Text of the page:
In the 1980s I went to one of Western Canada’s largest high schools. There were almost 3,000 students and pretty much everyone was white. So I went to a (very) predominantly white high school in what was then a predominantly white city with a population hovering around 350,000. Today, it’s different. The city is bigger — much bigger at 1.2 million people — and the junior high school my daughter attends is super-diverse, both culturally and race-wise. This is all good, but seeing her experience and comparing it to my own makes me strangely uncomfortable. There wasn’t much I could do about the make-up of the city I was raised in, but I’ve recently got to thinking more about culture and race and how growing up in one of the whitest places in the country shaped my perceptions of beauty and have concluded that it was fashion magazines — and particularly the model Iman — that kept me from believing that the stereotypical bouncy, blue-eyed blond girl was the epitome of glamour.
Iman was everywhere, all over the pages of the big fashion magazines throughout the 1980s. It’s a shame that when it comes to models, all people seem to talk about is the “supermodels” like Cindy Crawford, Linda Evangelista, Christy Turlington and Naomi Campbell who swooped in at the end of the decade, dominating runways and editorial pages. Not that there was anything wrong with these girls. I like most of them a lot, but the ’80s-model conversation is usually so heavily dominated by the rise of the supermodel that all the girls who worked steadily in previous years are but a footnote.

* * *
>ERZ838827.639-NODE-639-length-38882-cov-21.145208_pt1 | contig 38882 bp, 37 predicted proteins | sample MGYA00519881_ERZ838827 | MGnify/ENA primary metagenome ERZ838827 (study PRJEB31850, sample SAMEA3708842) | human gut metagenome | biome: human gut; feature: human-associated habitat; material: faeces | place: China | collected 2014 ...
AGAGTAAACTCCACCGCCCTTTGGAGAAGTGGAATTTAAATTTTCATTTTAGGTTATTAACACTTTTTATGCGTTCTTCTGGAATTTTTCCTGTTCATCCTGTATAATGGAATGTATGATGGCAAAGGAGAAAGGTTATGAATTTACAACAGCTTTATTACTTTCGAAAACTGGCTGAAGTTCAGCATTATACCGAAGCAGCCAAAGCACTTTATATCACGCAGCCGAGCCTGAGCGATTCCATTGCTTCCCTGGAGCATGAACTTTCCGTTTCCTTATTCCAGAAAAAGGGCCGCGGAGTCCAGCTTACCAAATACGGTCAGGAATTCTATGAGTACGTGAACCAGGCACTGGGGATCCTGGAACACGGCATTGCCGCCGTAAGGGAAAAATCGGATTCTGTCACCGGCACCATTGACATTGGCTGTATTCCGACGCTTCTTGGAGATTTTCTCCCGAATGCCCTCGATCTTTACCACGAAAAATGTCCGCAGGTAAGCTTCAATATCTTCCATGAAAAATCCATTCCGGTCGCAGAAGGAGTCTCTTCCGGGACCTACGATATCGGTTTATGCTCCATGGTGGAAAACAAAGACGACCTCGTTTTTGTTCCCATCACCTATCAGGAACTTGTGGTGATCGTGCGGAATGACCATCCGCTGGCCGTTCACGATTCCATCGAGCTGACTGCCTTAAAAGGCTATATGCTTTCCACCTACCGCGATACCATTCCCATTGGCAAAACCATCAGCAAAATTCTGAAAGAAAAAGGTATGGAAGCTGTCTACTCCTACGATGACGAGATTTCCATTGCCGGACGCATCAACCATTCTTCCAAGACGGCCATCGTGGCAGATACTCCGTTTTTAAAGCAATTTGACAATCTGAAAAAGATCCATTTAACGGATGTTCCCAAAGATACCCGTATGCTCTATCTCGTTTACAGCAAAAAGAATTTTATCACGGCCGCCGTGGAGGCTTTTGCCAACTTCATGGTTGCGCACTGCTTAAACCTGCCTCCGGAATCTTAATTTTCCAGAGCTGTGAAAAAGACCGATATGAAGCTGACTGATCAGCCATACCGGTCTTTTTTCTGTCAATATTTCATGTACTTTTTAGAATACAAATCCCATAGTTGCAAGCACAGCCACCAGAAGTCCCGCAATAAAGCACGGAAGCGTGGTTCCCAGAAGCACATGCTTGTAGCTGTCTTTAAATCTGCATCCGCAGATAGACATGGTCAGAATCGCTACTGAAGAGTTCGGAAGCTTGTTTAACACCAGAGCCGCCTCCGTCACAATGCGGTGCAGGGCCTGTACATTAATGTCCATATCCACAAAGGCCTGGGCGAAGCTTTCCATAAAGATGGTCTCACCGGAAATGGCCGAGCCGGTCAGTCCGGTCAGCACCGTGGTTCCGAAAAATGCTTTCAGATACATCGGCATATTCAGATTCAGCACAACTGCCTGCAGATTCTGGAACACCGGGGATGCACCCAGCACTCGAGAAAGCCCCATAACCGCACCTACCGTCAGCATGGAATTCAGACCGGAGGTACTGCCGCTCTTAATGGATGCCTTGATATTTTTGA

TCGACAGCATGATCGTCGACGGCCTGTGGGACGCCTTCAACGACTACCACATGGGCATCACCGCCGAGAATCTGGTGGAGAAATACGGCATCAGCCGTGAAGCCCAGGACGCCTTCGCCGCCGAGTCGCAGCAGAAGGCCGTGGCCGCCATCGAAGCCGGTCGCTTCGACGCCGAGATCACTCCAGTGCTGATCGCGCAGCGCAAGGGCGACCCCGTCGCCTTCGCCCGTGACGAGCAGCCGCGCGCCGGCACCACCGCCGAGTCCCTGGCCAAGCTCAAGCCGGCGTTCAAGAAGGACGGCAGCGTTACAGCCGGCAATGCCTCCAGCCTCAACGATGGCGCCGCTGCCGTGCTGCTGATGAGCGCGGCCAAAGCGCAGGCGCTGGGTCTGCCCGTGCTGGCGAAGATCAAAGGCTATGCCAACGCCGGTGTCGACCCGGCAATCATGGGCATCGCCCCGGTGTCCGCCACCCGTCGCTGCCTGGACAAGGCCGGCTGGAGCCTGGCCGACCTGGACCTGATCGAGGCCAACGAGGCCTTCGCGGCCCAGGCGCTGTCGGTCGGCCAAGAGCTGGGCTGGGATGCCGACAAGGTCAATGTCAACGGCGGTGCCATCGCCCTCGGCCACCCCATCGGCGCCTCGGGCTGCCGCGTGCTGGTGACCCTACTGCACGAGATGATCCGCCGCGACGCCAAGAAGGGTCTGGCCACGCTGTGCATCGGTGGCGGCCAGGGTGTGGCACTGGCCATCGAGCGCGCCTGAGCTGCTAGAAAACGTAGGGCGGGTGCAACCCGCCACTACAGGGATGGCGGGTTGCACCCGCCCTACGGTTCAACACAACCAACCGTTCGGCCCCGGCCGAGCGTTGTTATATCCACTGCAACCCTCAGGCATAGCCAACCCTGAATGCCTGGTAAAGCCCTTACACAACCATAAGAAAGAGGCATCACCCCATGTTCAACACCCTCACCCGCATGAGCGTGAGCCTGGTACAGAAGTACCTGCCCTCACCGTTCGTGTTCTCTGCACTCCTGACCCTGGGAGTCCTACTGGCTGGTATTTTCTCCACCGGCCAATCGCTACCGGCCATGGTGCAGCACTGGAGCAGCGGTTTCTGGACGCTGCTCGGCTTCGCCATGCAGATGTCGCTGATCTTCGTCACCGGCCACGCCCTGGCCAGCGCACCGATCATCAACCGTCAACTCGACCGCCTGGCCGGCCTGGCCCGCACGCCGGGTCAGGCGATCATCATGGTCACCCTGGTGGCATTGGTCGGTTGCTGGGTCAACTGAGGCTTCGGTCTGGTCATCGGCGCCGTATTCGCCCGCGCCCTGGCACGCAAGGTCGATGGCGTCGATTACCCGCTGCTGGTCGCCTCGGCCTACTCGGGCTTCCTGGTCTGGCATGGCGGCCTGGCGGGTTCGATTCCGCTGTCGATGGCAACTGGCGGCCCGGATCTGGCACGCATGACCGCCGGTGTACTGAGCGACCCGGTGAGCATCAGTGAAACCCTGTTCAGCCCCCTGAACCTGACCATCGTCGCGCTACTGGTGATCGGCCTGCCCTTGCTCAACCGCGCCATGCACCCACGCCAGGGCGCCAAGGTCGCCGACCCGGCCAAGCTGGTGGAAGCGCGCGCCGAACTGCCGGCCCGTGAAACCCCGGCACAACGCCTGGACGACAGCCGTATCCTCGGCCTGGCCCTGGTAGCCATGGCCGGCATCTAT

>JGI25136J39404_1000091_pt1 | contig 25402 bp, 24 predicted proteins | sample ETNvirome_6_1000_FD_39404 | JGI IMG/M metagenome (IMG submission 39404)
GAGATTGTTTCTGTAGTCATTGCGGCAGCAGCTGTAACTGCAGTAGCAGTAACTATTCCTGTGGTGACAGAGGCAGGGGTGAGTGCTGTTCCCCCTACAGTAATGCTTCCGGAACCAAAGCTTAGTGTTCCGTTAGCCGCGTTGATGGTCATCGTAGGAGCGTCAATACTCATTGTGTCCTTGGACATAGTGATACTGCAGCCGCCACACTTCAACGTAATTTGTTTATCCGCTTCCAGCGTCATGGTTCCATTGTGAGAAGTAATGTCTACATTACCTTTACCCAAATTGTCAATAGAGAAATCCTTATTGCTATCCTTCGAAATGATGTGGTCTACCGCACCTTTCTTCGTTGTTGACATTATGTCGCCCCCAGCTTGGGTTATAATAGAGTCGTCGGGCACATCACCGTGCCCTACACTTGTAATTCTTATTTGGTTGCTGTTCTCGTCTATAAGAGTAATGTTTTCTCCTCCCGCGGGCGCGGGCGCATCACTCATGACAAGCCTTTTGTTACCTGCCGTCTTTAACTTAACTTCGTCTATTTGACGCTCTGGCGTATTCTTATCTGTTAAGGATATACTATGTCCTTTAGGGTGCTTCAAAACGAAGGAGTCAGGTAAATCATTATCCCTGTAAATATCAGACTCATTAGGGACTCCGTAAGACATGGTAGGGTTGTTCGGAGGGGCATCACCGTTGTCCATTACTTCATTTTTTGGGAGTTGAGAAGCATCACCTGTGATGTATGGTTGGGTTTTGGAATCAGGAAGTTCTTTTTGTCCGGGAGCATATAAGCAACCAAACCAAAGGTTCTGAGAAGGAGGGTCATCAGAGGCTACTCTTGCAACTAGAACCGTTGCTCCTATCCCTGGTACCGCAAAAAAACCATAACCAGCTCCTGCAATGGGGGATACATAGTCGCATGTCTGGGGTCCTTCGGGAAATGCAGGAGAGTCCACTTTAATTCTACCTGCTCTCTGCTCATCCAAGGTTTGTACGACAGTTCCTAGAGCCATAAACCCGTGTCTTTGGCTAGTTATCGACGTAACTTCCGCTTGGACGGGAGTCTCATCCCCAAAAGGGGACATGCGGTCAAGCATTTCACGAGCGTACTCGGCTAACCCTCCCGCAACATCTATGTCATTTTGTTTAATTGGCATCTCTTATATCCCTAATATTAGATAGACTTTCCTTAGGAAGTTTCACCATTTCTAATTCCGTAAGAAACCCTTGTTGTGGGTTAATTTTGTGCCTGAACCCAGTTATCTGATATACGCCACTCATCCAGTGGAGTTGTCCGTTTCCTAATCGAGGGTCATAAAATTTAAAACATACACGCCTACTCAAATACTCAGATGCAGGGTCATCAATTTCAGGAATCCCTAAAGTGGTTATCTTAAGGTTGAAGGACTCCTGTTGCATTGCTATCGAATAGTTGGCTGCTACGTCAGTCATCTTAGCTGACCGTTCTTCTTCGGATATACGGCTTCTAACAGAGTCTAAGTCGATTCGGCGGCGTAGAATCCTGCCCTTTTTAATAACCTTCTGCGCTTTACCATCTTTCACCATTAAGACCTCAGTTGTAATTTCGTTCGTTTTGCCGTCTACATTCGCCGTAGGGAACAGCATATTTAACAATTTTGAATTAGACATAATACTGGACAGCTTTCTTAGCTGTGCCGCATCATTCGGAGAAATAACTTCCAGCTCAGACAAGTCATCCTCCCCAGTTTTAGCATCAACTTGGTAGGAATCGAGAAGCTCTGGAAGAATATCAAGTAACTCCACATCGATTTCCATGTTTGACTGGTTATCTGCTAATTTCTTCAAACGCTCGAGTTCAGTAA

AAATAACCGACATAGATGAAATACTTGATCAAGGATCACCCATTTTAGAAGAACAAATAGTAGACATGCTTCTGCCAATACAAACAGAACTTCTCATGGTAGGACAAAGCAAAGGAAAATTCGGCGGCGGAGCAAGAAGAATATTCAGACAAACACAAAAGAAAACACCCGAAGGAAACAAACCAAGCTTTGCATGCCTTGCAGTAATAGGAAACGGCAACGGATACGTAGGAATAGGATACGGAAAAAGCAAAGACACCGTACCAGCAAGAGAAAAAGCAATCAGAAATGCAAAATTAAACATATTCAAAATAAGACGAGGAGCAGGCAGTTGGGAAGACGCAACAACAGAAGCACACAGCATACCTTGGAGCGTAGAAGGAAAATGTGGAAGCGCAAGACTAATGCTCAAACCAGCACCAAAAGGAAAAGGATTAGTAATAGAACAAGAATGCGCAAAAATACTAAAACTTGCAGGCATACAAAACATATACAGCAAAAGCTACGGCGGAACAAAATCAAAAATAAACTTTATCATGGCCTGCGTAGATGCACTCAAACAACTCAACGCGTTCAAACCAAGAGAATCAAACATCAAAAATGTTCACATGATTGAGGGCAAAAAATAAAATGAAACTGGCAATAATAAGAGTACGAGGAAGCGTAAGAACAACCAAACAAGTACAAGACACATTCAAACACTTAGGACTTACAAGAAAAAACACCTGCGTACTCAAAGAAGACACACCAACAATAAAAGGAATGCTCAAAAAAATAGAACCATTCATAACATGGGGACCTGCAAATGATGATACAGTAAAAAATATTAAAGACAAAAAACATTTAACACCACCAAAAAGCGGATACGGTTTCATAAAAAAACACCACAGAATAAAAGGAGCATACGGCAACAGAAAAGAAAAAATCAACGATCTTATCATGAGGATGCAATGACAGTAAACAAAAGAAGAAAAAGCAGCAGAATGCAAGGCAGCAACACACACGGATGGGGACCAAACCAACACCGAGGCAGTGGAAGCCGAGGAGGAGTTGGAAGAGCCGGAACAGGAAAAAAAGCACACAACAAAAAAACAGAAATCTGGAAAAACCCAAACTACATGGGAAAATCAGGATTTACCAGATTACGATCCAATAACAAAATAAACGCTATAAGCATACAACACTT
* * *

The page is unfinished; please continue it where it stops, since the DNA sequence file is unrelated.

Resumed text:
Not Iman, however. She was the only model I knew by name for years. (I also knew Renée Simonsen’s name, but that was only because she was dating John Taylor and one of my friends was seriously obsessed with him, and therefore by her as well.) Iman was beautiful in a way that stopped me from flipping past straight away when I came across her image in a magazine. She was exotic and regal, sexy and strong. I knew she was from Somalia, but had to look up where that was in an atlas. I knew that she was tall — I knew all models were – but she somehow seemed taller, longer, better and more interesting than the rest. And I know it was Iman who was the first model to really capture my interest, to make me look beyond the clothes (which were my obsession) and at the girl wearing them.
1. Bill Blass, Vogue, September 1986. Photograph by Gideon Lewin.
2. Us magazine, May 30, 1988. Photograph by Nick Vaccaro.
3. Darvell, Vogue, October 1987.
4. James Moore for Harper’s Bazaar, March 1982. Clothing by Giorgio Armani.
5. Anne Klein, Vogue, September 1985.
6. Kohler, Taxi, November 1987.
7. Moygashel Linen, Vogue, January 1984. Clothing by Oscar de la Renta.
8. Bob Stone for Harper’s Bazaar, December 1981. Dress by Yves Saint Laurent.
9. Francesco Scavullo for Harper’s Bazaar, December 1985. Dress by Geoffrey Beene.